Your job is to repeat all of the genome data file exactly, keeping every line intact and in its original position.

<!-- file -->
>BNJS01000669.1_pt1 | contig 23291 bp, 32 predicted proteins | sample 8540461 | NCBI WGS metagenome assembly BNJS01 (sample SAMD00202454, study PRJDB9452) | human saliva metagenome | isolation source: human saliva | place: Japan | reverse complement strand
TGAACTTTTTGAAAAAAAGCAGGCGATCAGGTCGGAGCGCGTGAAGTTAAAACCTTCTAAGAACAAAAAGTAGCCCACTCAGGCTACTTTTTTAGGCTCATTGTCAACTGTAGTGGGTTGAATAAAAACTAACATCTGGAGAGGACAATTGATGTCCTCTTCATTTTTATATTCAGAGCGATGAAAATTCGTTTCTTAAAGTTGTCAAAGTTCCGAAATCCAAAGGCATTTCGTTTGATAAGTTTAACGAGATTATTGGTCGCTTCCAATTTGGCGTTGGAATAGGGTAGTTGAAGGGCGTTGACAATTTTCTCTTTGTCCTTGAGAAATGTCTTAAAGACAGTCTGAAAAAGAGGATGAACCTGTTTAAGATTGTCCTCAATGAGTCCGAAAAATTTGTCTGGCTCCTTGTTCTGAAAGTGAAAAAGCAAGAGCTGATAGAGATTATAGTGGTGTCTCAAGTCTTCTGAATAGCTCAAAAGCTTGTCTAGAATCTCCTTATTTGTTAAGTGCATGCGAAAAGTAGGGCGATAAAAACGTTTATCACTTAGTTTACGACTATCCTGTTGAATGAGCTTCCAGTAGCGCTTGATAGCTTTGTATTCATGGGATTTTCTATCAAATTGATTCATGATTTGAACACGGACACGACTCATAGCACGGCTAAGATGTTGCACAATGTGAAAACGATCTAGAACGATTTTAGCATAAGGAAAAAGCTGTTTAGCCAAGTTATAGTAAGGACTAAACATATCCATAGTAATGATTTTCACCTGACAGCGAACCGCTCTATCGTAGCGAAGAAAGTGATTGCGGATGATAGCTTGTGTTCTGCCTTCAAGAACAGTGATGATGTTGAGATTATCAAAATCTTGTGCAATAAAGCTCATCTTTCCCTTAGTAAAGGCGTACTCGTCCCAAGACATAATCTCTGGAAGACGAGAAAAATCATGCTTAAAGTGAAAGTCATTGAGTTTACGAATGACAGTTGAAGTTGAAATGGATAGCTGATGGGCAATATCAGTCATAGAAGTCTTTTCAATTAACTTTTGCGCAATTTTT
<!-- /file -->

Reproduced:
>BNJS01000669.1_pt1 | contig 23291 bp, 32 predicted proteins | sample 8540461 | NCBI WGS metagenome assembly BNJS01 (sample SAMD00202454, study PRJDB9452) | human saliva metagenome | isolation source: human saliva | place: Japan | reverse complement strand
TGAACTTTTTGAAAAAAAGCAGGCGATCAGGTCGGAGCGCGTGAAGTTAAAACCTTCTAAGAACAAAAAGTAGCCCACTCAGGCTACTTTTTTAGGCTCATTGTCAACTGTAGTGGGTTGAATAAAAACTAACATCTGGAGAGGACAATTGATGTCCTCTTCATTTTTATATTCAGAGCGATGAAAATTCGTTTCTTAAAGTTGTCAAAGTTCCGAAATCCAAAGGCATTTCGTTTGATAAGTTTAACGAGATTATTGGTCGCTTCCAATTTGGCGTTGGAATAGGGTAGTTGAAGGGCGTTGACAATTTTCTCTTTGTCCTTGAGAAATGTCTTAAAGACAGTCTGAAAAAGAGGATGAACCTGTTTAAGATTGTCCTCAATGAGTCCGAAAAATTTGTCTGGCTCCTTGTTCTGAAAGTGAAAAAGCAAGAGCTGATAGAGATTATAGTGGTGTCTCAAGTCTTCTGAATAGCTCAAAAGCTTGTCTAGAATCTCCTTATTTGTTAAGTGCATGCGAAAAGTAGGGCGATAAAAACGTTTATCACTTAGTTTACGACTATCCTGTTGAATGAGCTTCCAGTAGCGCTTGATAGCTTTGTATTCATGGGATTTTCTATCAAATTGATTCATGATTTGAACACGGACACGACTCATAGCACGGCTAAGATGTTGCACAATGTGAAAACGATCTAGAACGATTTTAGCATAAGGAAAAAGCTGTTTAGCCAAGTTATAGTAAGGACTAAACATATCCATAGTAATGATTTTCACCTGACAGCGAACCGCTCTATCGTAGCGAAGAAAGTGATTGCGGATGATAGCTTGTGTTCTGCCTTCAAGAACAGTGATGATGTTGAGATTATCAAAATCTTGTGCAATAAAGCTCATCTTTCCCTTAGTAAAGGCGTACTCGTCCCAAGACATAATCTCTGGAAGACGAGAAAAATCATGCTTAAAGTGAAAGTCATTGAGTTTACGAATGACAGTTGAAGTTGAAATGGATAGCTGATGGGCAATATCAGTCATAGAAGTCTTTTCAATTAACTTTTGCGCAATTTTT